For New Year’s or for every day, this hodgepodge always pleases.Legion Media
This traditional Russian salad has a rather interesting and unusual history because it doesn’t originate from Russia, and came from abroad, though historians are not sure when exactly. The most likely periods are the reign of Catherine the Great (1762-1796), or Alexander I (1801-1825). Nevertheless, Vinegret’s origin remains wrapped in mystery.
Without a doubt the salad’s name derives from the French word, ‘vinaigrette’ - a sauce that consists of vinegar and vegetable oil. Sure enough, both ingredients are part of the Vinegret recipe - although vinegar in Russia was usually substituted for lemon juice. Vinaigrette itself is a pretty exquisite sauce, but it doesn’t correspond with the super-easy Vinegret salad recipe.
For Soviet citizens, Vinegret was truly manna from heaven - tasty, cheap and healthy at the same time. Many rare and gourmet ingredients for other dishes were impossible to obtain in the USSR because of the food shortages, but Vinegret never lost its ground, and became an integral part of Russian life and cuisine. In fact, there’s even a certain phrase in Russian – that any hodgepodge can be called vinegret.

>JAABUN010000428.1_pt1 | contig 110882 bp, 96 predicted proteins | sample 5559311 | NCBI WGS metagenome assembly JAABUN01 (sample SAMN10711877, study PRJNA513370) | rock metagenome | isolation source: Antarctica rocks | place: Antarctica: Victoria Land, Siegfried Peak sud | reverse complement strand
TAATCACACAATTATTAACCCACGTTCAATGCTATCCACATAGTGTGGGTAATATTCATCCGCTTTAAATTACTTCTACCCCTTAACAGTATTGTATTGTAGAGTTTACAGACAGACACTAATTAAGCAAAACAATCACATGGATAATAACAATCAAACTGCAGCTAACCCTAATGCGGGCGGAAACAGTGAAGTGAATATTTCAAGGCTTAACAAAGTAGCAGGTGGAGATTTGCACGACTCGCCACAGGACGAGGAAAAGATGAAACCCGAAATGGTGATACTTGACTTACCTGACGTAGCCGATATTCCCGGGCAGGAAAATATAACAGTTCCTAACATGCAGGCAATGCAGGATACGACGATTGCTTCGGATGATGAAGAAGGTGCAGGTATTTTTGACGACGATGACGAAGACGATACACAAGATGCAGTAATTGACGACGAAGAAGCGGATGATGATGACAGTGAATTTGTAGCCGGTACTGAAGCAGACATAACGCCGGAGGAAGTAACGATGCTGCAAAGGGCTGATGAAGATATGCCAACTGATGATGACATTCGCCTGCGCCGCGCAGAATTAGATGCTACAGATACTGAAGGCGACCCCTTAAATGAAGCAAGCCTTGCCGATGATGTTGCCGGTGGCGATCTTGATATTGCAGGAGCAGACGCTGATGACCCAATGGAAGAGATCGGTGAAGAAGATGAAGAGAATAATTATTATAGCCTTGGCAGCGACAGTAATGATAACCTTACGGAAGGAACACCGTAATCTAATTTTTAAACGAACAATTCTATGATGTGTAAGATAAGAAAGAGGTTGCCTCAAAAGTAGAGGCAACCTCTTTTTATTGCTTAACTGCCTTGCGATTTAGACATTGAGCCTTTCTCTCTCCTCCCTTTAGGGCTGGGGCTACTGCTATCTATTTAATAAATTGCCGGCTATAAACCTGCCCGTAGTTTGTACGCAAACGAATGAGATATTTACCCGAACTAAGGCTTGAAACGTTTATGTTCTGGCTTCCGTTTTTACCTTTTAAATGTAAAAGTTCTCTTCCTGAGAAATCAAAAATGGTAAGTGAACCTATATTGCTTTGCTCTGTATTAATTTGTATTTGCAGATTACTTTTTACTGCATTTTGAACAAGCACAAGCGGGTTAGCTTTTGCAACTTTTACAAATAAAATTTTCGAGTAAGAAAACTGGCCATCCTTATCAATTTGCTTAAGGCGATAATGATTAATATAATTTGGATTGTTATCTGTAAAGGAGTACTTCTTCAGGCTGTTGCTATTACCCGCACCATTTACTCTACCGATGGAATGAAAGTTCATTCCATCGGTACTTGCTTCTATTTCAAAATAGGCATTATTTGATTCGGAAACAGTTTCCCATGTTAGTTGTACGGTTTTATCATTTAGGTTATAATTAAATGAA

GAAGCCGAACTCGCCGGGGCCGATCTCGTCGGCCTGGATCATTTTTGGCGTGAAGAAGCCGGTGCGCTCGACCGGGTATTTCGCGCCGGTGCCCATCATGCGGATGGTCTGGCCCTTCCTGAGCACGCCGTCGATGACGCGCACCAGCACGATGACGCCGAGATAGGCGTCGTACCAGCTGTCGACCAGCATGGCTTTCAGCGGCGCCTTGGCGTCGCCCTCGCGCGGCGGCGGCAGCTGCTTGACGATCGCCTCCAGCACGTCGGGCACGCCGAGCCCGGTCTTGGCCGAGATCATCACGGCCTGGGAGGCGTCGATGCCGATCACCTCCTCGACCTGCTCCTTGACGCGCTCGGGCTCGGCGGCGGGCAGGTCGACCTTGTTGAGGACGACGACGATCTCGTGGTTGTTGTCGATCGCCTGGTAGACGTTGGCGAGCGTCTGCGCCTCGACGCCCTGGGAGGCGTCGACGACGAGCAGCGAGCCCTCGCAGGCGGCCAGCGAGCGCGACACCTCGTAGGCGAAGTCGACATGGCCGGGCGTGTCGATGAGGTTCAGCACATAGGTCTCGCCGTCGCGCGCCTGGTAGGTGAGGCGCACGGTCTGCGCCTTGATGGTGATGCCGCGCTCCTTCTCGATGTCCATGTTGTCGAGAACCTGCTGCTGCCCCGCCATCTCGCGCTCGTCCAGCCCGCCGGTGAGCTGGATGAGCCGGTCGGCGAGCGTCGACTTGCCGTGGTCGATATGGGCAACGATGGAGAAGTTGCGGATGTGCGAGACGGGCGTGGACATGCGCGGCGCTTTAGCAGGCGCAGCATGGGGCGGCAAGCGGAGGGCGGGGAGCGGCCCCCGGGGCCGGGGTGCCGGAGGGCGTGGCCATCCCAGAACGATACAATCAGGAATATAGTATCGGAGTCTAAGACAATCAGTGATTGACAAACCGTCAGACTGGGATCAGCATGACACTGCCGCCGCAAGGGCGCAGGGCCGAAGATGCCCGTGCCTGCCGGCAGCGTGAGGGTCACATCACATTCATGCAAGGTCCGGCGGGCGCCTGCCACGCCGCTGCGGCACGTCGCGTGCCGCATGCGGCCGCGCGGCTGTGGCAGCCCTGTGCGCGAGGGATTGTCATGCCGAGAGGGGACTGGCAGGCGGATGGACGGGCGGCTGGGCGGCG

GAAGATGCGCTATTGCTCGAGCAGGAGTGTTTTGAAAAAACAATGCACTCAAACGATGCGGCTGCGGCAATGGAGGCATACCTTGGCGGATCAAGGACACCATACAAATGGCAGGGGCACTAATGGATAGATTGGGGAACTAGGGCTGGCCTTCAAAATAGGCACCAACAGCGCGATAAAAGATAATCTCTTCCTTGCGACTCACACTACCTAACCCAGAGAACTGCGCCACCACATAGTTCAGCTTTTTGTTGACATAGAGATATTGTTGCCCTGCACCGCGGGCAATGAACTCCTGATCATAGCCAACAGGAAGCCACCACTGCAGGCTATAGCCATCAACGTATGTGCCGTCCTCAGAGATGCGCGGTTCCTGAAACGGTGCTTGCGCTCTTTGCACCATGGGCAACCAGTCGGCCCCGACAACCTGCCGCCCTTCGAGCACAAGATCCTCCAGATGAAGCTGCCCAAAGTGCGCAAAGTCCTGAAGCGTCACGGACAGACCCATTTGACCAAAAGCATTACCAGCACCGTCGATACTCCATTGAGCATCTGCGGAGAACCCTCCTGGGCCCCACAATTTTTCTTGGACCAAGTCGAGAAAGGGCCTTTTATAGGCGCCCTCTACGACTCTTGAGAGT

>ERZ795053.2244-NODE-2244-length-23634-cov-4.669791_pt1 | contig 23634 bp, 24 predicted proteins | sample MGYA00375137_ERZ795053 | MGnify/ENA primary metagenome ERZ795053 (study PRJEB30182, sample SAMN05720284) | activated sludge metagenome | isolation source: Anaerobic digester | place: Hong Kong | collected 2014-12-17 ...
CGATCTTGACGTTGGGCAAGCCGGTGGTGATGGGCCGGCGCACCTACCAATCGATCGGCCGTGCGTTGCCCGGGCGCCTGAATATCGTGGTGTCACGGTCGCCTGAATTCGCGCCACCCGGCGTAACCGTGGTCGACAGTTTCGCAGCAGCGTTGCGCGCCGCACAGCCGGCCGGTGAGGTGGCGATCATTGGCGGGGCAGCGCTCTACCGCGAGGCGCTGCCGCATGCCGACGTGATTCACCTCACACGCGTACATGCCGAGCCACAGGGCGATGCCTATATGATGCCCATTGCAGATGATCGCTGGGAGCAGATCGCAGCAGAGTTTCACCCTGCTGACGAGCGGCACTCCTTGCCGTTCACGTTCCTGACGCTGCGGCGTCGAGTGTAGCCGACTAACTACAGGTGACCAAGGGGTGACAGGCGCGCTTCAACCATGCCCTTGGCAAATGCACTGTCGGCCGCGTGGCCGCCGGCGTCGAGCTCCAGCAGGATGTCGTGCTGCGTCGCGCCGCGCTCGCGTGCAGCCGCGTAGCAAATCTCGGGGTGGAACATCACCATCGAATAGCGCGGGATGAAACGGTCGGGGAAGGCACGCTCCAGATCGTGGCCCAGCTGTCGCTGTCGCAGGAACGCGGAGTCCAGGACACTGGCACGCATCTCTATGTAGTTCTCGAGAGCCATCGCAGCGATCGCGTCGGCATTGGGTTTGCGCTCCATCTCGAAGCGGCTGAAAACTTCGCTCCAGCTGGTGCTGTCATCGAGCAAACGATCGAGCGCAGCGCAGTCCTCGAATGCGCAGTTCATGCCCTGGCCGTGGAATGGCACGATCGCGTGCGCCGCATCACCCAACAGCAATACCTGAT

Recipes for Vinegret vary, and some are exotic enough, with seaweed, herring fillet or apples. But beet, carrots, potatoes, lemon juice (or vinegar) and vegetable oil remain the essential ingredients. We now offer you one of the most traditional Vinegret recipes, the one that Soviet housewives usually served to guests.
Boil unpeeled beets for 30-40 minutes. Cool, peel and dice. Boil unpeeled potatoes. Cool, peel and dice. Boil unpeeled carrots for 20-30 minutes, and cool, peel and dice. Dice fresh cucumbers.
If you decide to use frozen peas, place it into the boiling water and bring to a boil once again, and then boil for 2-3 minutes.
Chop the onion. Mix with beets, carrots, potatoes, peas and onions. Add lemon juice, salt and vegetable oil. Mix.
Put into the fridge for 2-3 hours, serve cold.
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